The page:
In fusion terminology, what does it imply by taking orientational average of the fusion cross section when one of the nuclei has some static deformation/orientation? How is this average taken?

  • $\begingroup$ Presumably all orientations are equally probable, so the average would just be $\int d\Omega \sigma(\Omega)$. $\endgroup$ Feb 16, 2017 at 5:44
  • $\begingroup$ I meant weighted average over nuclear orientation. $\endgroup$
    – Ana
    Feb 16, 2017 at 6:31
  • $\begingroup$ @ZeroTheHero What is it strong magnetic field? It non-QM analogy, I would think it changes the level distribution of the orientation. $\endgroup$
    – peterh
    Feb 16, 2017 at 6:34

1 Answer 1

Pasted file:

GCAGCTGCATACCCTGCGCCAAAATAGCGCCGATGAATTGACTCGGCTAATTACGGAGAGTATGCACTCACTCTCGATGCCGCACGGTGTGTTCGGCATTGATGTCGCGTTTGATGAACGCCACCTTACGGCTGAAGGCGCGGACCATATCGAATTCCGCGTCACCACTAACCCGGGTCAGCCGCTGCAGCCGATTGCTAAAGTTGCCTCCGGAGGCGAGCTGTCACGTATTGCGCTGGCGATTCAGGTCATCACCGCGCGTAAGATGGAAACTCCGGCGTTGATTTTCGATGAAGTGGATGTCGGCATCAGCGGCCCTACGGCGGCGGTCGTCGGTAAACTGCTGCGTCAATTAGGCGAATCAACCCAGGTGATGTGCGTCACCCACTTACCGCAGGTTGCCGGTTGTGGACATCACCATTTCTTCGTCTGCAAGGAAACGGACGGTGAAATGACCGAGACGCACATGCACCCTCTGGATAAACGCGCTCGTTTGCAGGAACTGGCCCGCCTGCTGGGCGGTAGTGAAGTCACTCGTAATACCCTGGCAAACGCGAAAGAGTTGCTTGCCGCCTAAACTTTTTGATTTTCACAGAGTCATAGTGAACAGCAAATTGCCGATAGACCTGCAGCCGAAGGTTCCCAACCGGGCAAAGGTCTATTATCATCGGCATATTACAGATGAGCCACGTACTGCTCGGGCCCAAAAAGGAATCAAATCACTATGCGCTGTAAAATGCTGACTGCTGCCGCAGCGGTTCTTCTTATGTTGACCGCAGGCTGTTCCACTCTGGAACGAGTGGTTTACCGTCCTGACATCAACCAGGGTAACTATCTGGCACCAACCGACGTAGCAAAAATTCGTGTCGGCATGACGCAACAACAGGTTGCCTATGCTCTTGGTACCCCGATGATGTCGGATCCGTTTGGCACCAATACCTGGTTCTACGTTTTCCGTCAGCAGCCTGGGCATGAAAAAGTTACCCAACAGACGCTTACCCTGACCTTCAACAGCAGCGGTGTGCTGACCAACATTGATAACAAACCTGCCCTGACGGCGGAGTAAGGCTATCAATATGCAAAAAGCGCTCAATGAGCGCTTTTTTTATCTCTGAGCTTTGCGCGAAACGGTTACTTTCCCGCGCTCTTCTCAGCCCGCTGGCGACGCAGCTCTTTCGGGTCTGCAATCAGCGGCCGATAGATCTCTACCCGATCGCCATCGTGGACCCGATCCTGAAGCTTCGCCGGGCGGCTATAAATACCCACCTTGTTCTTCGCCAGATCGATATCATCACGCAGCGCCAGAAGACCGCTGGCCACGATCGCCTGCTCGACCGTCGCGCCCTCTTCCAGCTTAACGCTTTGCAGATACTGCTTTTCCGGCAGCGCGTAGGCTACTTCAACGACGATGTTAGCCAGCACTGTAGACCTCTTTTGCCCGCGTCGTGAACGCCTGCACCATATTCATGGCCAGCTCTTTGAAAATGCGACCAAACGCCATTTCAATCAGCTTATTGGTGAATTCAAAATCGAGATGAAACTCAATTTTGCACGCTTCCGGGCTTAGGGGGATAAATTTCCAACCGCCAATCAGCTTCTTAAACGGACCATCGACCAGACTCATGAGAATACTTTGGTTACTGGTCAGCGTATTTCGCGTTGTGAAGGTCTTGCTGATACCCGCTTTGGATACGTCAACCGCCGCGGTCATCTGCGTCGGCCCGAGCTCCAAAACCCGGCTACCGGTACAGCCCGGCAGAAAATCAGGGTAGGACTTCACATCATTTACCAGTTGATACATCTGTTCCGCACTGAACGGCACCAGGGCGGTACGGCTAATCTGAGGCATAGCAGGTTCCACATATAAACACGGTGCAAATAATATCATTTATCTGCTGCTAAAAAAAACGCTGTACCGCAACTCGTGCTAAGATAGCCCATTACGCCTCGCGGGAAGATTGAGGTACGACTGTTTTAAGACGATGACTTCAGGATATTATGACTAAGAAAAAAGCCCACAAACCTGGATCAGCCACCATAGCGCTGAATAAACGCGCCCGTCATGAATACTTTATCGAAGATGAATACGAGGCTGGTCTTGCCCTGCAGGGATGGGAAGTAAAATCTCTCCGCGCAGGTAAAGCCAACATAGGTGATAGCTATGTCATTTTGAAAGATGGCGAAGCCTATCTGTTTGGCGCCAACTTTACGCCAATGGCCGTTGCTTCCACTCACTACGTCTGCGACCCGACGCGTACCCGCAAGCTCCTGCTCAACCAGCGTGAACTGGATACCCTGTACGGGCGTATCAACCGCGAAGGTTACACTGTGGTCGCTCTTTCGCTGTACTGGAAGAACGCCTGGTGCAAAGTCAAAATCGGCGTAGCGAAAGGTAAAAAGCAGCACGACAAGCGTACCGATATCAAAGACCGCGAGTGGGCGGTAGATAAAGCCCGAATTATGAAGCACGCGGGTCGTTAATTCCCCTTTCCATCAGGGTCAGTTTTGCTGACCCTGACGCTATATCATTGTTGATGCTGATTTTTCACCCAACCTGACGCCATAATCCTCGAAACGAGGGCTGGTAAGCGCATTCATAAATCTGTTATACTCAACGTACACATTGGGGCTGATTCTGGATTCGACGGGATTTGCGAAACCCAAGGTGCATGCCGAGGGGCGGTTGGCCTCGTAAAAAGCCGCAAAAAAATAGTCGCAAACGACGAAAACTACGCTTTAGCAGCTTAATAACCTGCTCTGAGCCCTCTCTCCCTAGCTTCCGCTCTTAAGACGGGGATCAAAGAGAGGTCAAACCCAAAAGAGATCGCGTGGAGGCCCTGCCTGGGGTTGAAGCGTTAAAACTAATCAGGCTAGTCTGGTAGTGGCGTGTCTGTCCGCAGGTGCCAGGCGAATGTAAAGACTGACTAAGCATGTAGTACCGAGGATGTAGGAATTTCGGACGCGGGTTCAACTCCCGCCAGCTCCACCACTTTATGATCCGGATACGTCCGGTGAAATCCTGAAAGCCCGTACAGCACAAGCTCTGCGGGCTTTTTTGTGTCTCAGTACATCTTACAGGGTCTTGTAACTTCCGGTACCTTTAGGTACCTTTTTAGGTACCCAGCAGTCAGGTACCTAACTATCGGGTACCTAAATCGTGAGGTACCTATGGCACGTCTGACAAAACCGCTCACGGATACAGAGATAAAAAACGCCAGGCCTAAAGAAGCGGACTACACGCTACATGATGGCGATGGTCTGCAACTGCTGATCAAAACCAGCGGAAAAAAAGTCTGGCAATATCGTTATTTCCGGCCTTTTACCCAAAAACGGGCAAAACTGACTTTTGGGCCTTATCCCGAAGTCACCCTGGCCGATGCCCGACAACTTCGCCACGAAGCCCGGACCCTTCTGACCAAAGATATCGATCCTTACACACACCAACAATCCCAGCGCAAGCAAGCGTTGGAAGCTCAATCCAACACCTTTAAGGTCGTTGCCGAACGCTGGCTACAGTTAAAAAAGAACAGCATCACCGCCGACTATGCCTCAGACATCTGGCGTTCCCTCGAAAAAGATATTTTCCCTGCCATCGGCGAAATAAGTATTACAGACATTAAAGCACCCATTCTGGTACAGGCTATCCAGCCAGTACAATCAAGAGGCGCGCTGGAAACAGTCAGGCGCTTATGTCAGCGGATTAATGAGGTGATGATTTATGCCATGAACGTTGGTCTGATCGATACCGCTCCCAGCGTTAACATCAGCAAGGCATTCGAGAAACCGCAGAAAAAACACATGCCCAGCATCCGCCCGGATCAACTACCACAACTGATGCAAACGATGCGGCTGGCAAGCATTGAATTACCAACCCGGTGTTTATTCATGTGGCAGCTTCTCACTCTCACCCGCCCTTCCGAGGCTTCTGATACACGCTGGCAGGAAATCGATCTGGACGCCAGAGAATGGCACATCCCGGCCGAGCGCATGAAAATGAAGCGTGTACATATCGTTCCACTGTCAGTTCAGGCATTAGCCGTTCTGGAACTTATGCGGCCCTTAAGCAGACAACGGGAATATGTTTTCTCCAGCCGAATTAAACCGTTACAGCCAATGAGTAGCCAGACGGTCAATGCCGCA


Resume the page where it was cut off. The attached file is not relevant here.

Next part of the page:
It means that you're accounting for the fact that the spins of the nuclei in the fusion interaction aren't (or are, perhaps) oriented in a particular way. For instance, consider the D-T fusion reaction $$ \rm ^2H + {}^3H \to {}^4He + n + 18\,MeV $$ The deuteron $\rm^2H$ (or d) has nuclear spin $\hbar$, while the triton $\rm^3H$ (or t) has nuclear spin $\frac12\hbar$. But the final state, $\rm^4He+n$, has spin $\frac12\hbar$. If the deuteron and the triton happen to interact with their spins aligned, the minimum angular momentum in the system is $\frac32\hbar$, and the final state can't occur unless there's some orbital angular momentum to it. Most of the fusion will occur from collisions where the d and t spins happen to be anti-aligned with each other. Neglecting to account the times when the d and t are aligned parallel, and the fusion coefficient is much smaller, would overestimate the cross section by a factor of $\frac23$, or thereabouts.


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